A method of classifying children as chronically ill demonstrated high specificity.
In the U.S., a significant proportion of children are chronically ill. There are many different chronic illnesses; some are rare and each has a different trajectory–some are temporary, while others can be life-long. However, there is no standard definition of a chronic illness; and, there are numerous methods for classifying children as chronically ill.
This article reports on a study that used the trajectory of illnesses to identify them as chronically ill. The primary measure was potential life long chronic conditions (LLCC). The study described a method that used hospital discharge data to identify children with LLCC; the study employed Clinical Risk Groups (CRG), a method of identifying patients based on conditions and the severity of those conditions; the CRGs covers a range of chronic conditions in categories such as: acute, significant acute, minor chronic, and moderate and dominant chronic.
The author's selected patients whose primary care from 2006 to 2007 occurred at Odessa Brown Children's Clinic, a community clinic affiliated with Seattle Children's Hospital. The study examined hospital discharge data from both the hospital and the clinic.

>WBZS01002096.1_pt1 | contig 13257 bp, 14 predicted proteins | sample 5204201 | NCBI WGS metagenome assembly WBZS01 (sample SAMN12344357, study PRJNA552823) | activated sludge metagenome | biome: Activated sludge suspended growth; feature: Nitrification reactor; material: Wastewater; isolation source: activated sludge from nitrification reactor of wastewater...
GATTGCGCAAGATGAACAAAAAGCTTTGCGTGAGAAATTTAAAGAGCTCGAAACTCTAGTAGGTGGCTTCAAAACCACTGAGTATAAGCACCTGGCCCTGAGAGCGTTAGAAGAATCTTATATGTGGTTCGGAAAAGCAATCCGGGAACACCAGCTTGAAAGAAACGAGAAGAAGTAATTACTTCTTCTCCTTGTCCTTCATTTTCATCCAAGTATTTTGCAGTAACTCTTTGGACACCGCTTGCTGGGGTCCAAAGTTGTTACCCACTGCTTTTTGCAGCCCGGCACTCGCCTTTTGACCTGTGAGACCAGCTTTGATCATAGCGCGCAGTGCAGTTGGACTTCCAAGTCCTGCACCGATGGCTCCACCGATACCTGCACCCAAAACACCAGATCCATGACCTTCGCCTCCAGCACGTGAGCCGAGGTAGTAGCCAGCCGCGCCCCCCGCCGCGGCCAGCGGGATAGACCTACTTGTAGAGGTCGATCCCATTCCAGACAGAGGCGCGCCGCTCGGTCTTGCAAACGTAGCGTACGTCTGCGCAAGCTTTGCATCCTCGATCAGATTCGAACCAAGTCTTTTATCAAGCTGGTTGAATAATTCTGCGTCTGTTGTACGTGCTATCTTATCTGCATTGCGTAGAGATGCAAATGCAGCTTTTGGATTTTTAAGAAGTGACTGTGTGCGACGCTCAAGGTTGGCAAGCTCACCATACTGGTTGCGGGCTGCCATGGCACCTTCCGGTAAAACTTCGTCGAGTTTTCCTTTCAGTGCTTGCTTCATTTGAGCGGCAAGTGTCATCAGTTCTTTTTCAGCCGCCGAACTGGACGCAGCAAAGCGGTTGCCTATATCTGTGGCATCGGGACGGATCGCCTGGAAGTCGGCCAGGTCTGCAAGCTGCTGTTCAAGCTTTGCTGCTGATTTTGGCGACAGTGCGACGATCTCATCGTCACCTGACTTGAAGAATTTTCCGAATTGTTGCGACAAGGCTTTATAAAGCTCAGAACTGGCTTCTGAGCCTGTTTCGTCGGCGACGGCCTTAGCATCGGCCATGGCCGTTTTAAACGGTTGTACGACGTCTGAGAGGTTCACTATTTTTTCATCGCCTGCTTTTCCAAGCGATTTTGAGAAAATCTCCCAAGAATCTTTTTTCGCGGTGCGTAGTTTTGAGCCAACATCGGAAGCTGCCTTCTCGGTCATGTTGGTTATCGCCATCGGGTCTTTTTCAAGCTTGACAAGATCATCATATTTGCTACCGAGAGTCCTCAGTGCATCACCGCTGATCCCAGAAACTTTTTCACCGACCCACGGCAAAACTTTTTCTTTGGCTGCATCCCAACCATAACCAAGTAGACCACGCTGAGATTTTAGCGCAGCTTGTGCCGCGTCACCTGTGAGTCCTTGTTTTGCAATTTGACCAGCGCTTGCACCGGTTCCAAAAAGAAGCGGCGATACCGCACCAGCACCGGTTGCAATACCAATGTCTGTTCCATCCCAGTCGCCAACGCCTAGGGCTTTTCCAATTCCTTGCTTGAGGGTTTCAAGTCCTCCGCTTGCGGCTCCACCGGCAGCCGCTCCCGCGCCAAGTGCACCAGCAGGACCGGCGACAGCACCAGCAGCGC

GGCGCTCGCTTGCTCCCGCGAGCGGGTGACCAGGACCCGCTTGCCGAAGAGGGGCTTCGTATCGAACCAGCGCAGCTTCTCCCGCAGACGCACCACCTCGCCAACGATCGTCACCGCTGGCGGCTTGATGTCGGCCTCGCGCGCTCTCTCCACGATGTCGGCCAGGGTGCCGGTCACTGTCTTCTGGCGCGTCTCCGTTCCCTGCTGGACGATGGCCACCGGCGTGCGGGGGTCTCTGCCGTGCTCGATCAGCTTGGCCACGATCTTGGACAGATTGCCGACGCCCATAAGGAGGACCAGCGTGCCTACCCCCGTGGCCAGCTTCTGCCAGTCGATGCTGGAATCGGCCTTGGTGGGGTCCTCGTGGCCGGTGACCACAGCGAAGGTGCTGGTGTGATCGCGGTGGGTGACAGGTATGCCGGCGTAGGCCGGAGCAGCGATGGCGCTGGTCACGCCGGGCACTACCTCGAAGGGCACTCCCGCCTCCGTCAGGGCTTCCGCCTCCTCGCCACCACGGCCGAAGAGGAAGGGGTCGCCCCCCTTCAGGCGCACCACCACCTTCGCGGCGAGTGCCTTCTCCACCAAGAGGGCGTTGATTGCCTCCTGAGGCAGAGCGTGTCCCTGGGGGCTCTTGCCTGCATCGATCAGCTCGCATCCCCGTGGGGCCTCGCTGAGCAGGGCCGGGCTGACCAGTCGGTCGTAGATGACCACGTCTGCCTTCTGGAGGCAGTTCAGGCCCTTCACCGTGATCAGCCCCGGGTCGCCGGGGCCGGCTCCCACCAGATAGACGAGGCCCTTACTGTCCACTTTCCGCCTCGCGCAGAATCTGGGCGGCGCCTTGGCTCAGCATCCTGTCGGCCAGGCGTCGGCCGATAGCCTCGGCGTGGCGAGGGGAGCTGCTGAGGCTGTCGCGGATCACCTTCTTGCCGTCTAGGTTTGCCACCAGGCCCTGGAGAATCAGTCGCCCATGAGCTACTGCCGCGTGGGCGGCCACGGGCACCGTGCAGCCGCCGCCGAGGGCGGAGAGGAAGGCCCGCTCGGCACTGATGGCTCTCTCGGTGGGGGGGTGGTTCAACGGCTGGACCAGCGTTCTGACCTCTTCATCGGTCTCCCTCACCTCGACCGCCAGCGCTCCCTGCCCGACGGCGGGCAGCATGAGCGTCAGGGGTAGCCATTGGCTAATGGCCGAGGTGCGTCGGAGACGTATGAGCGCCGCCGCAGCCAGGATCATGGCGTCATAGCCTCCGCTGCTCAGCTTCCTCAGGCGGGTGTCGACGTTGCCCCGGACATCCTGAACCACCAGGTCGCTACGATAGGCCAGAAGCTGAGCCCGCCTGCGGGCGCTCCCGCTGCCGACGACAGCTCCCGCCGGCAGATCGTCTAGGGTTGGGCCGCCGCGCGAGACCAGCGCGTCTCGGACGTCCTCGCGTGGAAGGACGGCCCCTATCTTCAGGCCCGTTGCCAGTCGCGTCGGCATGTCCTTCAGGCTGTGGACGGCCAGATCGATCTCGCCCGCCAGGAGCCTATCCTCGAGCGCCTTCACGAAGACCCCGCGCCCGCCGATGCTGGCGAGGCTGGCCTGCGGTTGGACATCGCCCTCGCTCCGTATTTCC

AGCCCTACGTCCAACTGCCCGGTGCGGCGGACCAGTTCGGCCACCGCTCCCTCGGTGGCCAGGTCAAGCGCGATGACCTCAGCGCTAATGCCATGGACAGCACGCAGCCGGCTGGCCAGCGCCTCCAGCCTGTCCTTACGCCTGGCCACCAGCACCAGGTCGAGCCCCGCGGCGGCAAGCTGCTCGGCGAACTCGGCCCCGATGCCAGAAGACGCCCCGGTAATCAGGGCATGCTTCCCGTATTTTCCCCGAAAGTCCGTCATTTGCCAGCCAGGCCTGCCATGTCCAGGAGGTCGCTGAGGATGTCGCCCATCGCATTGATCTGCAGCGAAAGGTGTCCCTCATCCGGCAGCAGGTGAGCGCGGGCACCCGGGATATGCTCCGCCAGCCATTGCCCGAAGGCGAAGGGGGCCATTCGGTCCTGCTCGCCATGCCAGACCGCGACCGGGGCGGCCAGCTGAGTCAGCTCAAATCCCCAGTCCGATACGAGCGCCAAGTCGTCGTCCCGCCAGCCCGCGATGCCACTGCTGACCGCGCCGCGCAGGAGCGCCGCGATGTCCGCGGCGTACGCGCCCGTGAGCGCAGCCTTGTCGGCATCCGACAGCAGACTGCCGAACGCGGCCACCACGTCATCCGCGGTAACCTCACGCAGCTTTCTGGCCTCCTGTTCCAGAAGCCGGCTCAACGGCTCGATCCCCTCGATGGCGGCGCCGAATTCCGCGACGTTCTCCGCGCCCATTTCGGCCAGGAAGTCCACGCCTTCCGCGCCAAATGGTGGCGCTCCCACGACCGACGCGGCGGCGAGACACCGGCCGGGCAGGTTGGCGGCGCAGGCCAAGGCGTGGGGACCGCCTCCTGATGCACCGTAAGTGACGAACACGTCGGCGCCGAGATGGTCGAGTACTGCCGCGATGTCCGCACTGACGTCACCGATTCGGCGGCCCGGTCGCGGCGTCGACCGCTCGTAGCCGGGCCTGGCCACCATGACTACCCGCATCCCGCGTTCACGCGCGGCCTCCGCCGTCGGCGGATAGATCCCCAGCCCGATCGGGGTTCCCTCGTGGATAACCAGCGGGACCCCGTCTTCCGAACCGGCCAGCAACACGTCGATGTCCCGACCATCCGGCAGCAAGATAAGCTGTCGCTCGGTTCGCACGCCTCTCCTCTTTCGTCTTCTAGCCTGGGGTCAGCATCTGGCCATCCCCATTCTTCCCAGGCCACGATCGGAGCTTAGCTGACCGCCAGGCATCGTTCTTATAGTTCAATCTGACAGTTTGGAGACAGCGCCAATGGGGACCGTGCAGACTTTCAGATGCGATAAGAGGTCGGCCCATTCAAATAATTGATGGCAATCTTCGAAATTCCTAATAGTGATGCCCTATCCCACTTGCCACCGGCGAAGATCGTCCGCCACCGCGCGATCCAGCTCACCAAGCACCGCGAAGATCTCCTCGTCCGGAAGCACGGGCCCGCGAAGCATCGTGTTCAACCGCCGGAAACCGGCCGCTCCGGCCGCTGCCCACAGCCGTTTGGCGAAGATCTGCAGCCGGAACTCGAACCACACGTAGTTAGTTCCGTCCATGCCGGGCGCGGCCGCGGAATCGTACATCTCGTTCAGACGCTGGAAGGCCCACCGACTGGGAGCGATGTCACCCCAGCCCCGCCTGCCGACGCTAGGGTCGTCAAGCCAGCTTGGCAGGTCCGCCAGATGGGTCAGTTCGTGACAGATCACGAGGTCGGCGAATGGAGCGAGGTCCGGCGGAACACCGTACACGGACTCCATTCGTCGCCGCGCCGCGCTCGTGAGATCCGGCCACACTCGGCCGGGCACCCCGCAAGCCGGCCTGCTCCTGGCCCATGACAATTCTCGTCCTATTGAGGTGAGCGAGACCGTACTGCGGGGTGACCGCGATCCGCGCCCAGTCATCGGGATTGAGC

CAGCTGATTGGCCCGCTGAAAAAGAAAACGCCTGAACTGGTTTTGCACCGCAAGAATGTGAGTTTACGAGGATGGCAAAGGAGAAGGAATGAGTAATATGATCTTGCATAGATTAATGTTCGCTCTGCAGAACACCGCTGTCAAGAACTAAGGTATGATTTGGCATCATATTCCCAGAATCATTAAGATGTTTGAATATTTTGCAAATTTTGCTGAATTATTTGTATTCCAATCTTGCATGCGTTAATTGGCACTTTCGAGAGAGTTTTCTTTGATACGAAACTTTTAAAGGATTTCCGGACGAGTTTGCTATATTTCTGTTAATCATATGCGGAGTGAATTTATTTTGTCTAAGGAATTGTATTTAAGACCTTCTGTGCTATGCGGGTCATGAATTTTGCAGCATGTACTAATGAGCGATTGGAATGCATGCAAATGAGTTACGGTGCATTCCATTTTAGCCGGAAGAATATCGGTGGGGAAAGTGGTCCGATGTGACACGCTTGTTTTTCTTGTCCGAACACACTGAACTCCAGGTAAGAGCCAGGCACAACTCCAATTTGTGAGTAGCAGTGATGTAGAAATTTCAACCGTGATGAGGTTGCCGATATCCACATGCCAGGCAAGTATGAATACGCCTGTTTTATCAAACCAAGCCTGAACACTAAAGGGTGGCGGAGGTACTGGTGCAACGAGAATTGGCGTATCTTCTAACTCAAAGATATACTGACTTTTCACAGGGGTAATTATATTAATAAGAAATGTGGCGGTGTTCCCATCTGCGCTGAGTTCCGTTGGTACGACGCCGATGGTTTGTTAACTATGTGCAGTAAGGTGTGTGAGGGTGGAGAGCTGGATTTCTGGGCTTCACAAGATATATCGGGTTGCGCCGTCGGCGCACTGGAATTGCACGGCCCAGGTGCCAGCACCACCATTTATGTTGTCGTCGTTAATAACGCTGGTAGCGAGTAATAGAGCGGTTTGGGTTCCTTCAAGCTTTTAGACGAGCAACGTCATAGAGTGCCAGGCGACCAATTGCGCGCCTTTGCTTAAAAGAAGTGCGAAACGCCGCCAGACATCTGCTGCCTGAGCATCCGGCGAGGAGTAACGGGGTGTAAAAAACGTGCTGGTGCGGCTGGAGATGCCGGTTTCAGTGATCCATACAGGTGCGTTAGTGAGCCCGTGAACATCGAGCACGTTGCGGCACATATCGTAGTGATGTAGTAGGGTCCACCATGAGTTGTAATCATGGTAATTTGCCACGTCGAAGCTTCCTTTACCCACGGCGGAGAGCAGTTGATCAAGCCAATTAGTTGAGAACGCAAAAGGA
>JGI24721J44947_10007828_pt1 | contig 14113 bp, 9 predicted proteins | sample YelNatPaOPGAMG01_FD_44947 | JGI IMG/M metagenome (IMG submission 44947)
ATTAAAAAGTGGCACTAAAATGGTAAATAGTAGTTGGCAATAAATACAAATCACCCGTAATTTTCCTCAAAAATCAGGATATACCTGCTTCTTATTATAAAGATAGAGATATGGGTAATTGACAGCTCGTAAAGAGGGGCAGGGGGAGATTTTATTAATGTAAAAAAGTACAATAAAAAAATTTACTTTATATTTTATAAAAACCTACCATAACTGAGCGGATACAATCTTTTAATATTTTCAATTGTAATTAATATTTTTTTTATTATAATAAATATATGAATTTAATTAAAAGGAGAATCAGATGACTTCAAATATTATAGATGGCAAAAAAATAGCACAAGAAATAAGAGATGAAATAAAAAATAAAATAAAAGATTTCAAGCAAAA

- In a blinded verification against data for 200 children, the CRG generated seven false-positive LLCC identifications.
- The CRG generated 14 false-negative identifications.
Children with LLCC utilize high levels of health care resources. The authors indicate this is the first study to employ hospital discharge data processed through software coding algorithms, to identify patients for collaborative care management. A limitation to the study was its sensitivity to mental illness.
[This research was funded in part by the National Association of Children's Hospitals and Related Institutions.]
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